From watching the National Football League at close range for many years, this observer has noticed a few characteristics that often slip below the radar of normal media coverage. One of those traits can give us a springboard here:
More often than not, how a franchise's brain trust — meaning the top operations people and the head coach — acts and reacts during the annual NFL Draft tells you more about them, and their philosophy, than what you see on Sunday afternoons during the season.
How much they gamble, how shrewd they try to be, how far they push the normal limits, how often they're willing to ignore what everyone else thinks ... all of those situations come into play during the draft. (We won't waste the space going back over how Josh McDaniels mishandled his two drafts in 2009-10.) So it was again, especially this time for the Broncos, with John Elway on board as more than a figurehead boss, Brian Xanders as the continuing general manager but melding into a new hierarchy, and John Fox as the long-proven head coach.
That triumvirate, clearly working well together, took an unpredictable course through the three-day draft. They didn't have a good enough offer to trade down from the No. 2 spot, so they happily grabbed Texas A&M outside linebacker Von Miller, who looks like a can't-miss star to help Elvis Dumervil in driving opposing lines crazy from either side.
Then the Denver front office did some smart maneuvering, trading down in the second round to compile more picks later. They could have gone in any direction with their next pick, but nabbing another certain starter in UCLA safety Rahim Moore was another clear indication of defensive focus in rebuilding the roster.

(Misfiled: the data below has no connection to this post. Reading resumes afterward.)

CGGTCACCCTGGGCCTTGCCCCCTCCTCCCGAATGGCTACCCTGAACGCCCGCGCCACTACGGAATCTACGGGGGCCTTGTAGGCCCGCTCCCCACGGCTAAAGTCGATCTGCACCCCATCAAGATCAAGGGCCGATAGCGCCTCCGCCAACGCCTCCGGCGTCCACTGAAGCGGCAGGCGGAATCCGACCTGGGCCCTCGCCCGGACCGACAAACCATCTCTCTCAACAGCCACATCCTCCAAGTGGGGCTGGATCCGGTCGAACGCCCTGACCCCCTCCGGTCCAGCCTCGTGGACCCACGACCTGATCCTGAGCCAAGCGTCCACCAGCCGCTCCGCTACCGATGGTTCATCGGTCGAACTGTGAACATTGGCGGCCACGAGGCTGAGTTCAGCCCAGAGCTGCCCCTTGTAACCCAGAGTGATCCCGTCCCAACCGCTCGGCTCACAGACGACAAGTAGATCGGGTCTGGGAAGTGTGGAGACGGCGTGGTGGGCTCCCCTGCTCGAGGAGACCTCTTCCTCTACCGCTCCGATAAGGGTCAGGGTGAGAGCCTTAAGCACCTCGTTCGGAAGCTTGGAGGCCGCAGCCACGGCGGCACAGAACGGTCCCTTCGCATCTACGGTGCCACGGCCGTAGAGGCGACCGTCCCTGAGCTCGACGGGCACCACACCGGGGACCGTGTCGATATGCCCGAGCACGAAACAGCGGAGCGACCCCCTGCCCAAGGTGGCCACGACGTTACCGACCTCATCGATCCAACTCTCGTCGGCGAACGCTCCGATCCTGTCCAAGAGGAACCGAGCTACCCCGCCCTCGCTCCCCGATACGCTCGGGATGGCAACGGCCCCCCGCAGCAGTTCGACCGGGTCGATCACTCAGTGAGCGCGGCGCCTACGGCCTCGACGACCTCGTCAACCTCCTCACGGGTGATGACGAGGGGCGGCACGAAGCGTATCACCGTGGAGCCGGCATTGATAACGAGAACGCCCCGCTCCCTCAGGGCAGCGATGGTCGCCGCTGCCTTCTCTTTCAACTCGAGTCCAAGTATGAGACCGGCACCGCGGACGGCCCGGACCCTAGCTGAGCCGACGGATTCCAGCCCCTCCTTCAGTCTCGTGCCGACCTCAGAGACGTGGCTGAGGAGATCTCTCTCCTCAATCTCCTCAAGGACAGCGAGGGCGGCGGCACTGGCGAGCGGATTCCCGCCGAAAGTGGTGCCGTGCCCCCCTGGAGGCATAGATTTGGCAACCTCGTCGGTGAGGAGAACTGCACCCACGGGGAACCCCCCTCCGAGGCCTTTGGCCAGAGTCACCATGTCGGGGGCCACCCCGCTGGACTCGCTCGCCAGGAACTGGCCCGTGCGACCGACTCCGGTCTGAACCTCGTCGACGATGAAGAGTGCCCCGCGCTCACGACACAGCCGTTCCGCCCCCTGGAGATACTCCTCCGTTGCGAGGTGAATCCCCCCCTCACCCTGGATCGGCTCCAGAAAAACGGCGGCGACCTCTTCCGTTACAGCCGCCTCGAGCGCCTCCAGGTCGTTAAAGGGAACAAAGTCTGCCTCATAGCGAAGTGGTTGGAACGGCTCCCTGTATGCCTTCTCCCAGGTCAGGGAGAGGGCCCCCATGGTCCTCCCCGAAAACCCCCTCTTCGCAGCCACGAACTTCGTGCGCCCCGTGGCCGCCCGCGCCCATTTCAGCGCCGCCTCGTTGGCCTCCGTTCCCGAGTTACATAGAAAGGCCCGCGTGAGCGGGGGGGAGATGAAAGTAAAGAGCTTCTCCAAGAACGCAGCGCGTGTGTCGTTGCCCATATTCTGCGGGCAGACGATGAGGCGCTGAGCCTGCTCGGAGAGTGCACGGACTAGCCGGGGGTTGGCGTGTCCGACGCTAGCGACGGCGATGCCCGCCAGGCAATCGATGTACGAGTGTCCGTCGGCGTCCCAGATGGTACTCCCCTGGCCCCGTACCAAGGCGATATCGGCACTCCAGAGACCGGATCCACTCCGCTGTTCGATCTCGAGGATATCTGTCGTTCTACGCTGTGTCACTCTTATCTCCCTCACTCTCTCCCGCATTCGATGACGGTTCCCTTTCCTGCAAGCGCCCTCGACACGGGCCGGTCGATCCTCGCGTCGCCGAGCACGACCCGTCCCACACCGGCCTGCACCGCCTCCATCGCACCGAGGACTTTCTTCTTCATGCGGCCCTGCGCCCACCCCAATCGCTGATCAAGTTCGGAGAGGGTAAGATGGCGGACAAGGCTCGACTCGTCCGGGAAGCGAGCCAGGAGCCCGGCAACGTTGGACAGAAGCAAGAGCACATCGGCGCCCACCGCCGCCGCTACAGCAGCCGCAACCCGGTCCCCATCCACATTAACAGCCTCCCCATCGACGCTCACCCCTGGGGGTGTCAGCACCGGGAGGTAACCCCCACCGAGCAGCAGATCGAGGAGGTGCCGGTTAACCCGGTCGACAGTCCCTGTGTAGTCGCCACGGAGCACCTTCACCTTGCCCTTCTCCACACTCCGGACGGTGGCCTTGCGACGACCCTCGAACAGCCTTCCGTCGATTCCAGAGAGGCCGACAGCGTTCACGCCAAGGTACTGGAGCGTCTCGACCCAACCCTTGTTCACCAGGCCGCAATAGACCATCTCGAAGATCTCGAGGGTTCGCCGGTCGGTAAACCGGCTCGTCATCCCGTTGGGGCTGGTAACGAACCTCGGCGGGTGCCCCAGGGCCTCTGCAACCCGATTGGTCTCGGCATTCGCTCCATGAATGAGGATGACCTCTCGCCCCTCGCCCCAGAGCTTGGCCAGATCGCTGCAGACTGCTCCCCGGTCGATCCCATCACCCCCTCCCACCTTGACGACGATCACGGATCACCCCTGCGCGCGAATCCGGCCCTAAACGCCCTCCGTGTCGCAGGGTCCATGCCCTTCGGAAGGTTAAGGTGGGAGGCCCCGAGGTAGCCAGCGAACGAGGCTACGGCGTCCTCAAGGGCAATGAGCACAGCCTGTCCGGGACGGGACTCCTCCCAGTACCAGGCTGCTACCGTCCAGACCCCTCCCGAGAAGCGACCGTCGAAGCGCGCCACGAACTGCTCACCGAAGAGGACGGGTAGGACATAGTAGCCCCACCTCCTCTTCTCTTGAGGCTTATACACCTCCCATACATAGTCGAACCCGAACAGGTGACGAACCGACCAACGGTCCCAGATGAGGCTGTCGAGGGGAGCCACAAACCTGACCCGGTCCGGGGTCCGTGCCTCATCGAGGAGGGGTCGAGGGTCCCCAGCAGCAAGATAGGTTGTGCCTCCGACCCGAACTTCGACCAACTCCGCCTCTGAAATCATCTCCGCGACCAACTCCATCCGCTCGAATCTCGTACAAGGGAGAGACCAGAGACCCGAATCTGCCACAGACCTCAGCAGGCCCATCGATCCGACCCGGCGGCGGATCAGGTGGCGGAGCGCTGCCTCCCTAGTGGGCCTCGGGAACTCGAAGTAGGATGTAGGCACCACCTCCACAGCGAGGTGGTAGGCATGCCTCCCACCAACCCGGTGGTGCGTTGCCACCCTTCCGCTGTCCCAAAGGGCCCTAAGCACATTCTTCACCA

To that point, the Broncos were playing it straight and earning positive marks from almost all the instant analysts. From there, though, we saw a different side: definitely more daring, more unexpected, more revealing about how they might operate in years to come.
They had another pick midway through the second round, but instead of following normal logic and choosing a defensive lineman, they shocked everyone by taking offensive tackle Orlando Franklin of Miami. That meant giving up on incumbent right tackle Ryan Harris, who had dealt with injuries but obviously hadn't endeared himself. It also showed that, by not taking a defensive lineman (they also passed on Alabama All-American Marcell Dareus to start the draft), the upper management trusts its ability to find reinforcements via free agency.
That's the biggest gamble as it relates to the near future. As soon as the draft ended and the lockout resumed, teams couldn't contact free agents. Perhaps Xanders already was making contacts with potential free-agent replacements in the D-line, as soon as the draft plans became certain. It's also true the draft wasn't deep with down linemen, so why bother with longshots who might never have made it?
Instead, the Broncos tried to upgrade two other areas that badly needed the help: tight end and inside linebacker. For tight ends, it was easy to see the reasoning behind Portland State's Julius Thomas, a two-sport athlete whose basketball prowess could portend a big-play NFL future, and Nevada's Virgil Green, who made a big impression across the league at the pre-draft combine. And for linebackers, where Fox has plenty of expertise, there were obvious similarities between Nate Irving of North Carolina State and Mike Mohamed of California. They make tackles and cause fumbles, they're leaders and they can run.
Along the way, Denver gobbled up two Oklahoma defensive standouts, safety Quinton Carter and end Jeremy Beal, both having played in a lot of huge games as Sooners (and Beal's a two-time All-American). They also added to the mold that now is apparent of what kind of players the Broncos want: guys with good speed, who have been leaders in college and who have a mean streak.
The next indication of how Denver's front office is thinking will come with the free agents (assuming the lockout ends at some point). Defensive linemen are essential, along with perhaps an extra running back and wide receivers.
But even if you're an avowed cynic, you'd have a hard time finding much fault with how the Broncos improved themselves in this draft.